Eddie The Eagle

Director: Dexter Fletcher (2016)

This slushy sports biopic of an amateur ski jumper chasing his Olympic dream fails to fly.

The sentimental tone is light but the humour lands as heavily as its hero, but with far less frequency and grace.

A gurning Taron Egerton captures the spirit of of Eddie ‘The Eagle’ Edwards in all his gormless glory.

He’s a teetotal, socially awkward, bespectacled sporter of alarming knit wear. The possessor of a chin the late Jimmy Hill would be proud of.

After Eddie suffered a childhood illness, doctors told him he shouldn’t play sport.

So with an Alp sized chip on his shoulder, this otherwise very ordinary bloke is driven to become an Olympian to prove them wrong.

He’s not fussy about at which sport he fails at so plumbs for the ski-jump.

With no other British competitor in the field it gives him the best chance of qualifying for the 1988 Calgary Winter Olympics.

In a less than olympic effort from the IOC, also on the same bill were the Jamaican bobsled team who inspired the film Cool Runnings (1993).

It was watching that film which inspired producer Matthew Vaughn to tackle this project. Egerton also starred and more successfully in Vaughn’s sexist spy caper Kingsman: The Secret Service (2015).

The obstacles littering Eddie’s way are a lack of finance, ability and parental support.

Plus he must face down mockery from fellow competitors and institutional bullying from Tim McInnerny’s snooty British Olympocrat.

The story turns into an odd couple comedy when he teams up with a fictional coach called Bronson Peary.

Aussie charmer Hugh Jackman plays disgraced former ski star turned cynical alcoholic.

Eddie’s no chicken and lacks a fear of heights. Headless on the slopes, he’s too dim to be wary of the potential lethal nature of the sport.

Adding to this lack of heroism is the knowledge he can’t win, so there’s nothing at stake and no drama.

Actor turned director Dexter Fletcher made the feel good musical Sunshine On Leith (2014) but can’t make this material lift off.

He does a great job of conveying the awe inducing spectacle of the slopes but it’s downhill in all other aspects.

When even the presence of reliable old stager Jim Broadbent can’t raise a smile, your film really is in trouble.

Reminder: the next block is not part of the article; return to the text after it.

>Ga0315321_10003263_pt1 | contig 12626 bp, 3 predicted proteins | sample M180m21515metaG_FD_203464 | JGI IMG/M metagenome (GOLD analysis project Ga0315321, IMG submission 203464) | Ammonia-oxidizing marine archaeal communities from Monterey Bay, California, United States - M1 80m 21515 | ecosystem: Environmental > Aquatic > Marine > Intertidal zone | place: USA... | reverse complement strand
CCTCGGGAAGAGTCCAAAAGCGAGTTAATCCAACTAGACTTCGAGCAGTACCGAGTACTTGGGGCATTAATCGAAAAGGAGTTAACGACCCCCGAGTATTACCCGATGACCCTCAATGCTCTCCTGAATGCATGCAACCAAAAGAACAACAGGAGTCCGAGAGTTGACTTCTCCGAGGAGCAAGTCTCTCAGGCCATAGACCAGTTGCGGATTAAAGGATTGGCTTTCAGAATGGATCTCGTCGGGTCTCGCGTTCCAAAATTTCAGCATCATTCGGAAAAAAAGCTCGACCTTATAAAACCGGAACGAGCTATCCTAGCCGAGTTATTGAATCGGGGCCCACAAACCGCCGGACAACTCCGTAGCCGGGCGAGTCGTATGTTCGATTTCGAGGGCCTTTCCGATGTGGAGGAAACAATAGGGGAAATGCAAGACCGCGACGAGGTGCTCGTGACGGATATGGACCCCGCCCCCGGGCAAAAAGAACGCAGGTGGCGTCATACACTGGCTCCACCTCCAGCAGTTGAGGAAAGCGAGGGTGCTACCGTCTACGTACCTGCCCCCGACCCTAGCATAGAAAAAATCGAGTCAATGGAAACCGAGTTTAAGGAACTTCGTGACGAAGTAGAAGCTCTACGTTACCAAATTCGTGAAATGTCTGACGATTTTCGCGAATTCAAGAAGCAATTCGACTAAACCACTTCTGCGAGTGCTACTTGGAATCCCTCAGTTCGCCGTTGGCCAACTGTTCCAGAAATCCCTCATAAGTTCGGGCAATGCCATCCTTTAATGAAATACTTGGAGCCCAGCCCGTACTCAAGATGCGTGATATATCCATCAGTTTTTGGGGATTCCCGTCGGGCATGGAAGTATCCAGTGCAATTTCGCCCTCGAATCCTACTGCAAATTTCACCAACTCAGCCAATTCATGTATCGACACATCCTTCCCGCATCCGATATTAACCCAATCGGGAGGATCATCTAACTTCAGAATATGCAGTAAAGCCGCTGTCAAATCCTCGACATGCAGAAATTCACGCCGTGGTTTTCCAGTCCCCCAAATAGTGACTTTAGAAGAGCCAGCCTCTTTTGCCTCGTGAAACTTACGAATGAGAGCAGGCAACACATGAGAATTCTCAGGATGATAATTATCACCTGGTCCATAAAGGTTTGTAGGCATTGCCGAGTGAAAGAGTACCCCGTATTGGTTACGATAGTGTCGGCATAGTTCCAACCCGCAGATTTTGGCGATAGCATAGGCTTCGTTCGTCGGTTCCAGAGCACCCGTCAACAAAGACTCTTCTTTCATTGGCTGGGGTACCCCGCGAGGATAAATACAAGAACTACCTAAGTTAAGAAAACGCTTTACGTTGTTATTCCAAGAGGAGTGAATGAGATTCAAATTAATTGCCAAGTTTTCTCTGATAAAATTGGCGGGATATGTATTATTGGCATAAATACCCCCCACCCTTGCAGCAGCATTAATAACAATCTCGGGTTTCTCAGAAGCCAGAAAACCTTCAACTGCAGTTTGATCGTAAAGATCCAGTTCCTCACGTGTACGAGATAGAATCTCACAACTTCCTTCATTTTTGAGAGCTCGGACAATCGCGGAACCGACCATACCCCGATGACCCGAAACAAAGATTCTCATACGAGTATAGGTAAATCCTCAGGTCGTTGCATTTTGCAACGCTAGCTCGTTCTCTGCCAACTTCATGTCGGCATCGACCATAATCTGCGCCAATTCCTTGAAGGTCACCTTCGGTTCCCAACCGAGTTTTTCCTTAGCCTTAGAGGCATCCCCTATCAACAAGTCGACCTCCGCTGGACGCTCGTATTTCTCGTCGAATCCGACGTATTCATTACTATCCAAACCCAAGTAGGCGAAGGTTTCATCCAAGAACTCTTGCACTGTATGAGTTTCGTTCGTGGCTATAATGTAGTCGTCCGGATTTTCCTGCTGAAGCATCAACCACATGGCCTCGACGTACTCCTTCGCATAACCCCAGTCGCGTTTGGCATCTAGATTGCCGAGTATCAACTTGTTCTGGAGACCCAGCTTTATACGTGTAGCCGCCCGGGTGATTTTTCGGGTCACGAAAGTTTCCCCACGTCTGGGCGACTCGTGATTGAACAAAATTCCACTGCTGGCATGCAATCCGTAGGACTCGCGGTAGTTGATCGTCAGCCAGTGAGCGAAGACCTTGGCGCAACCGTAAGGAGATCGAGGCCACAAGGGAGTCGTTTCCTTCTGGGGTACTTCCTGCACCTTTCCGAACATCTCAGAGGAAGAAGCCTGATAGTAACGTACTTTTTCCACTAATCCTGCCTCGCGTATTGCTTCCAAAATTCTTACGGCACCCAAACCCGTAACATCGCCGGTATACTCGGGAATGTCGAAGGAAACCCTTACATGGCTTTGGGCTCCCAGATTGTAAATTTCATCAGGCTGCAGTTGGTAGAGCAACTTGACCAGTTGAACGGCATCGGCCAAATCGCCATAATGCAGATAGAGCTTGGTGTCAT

Christopher Walken wanders in very late in the games as ski guru Warren Sharp and looks as comfortable in his surroundings as Eddie does on the slopes.

Dialogue stresses Eddie’s reservations about appearing in the media spotlight. This is at odds with the real life footage shown at the film’s end of Eddie taking a very public bow at the closing ceremony.

And Edwards hasn’t been slow to exploit the media invented nickname of ‘Eddie the Eagle’. His real name is Michael.

Which in presenting this under achieving and over eager self publicist as a plucky underdog, this film duly takes.

 

 

Hector

Director: Jake Gavin (2015)

A homeless pensioner begins a long road to self forgiveness and redemption in this touching British drama.

The always watchable Peter Mullan is once again excellent in the title role.

Hector has been gentleman of the road for fifteen years and though in poor health and history of mental illness, he lacks self pity and  retains a welcome Scots wit.

A chance meeting in Glasgow sets Hector off to Newcastle and London in search of his estranged family.

Britain is a bleak landscape of rain lashed service stations and shuttered shopfronts.

He is mugged and accused of theft but also receives small unexpected kindnesses. Each makes a mockery of the tatty commercialisation of Christmas littering the country.

In a test of faith loaded with potential for disaster, Hector frequently asks strangers to mind his suitcase.

This sense of trust in his fellow man makes us warm to him.

Though with his portly frame, white beard and orange hi vis coat, Hector’s the spirit of Christmas present no one wants a visit from.

When we discover his reason for his homelessness, this suitcase he drags around takes on a meaning worthy of Dickens’ A Christmas Carol (pub. 1843).

There’s strong support from Gina McKee and Ewan Stewart as his siblings who retain issues with each other while Stephen Tompkinson swears enjoyably as a cash conscious car dealer.

Without preaching the script gently reminds us of the need for compassion and charity, filling Hector with an abundance of festive spirit and warmth.

Merry Christmas.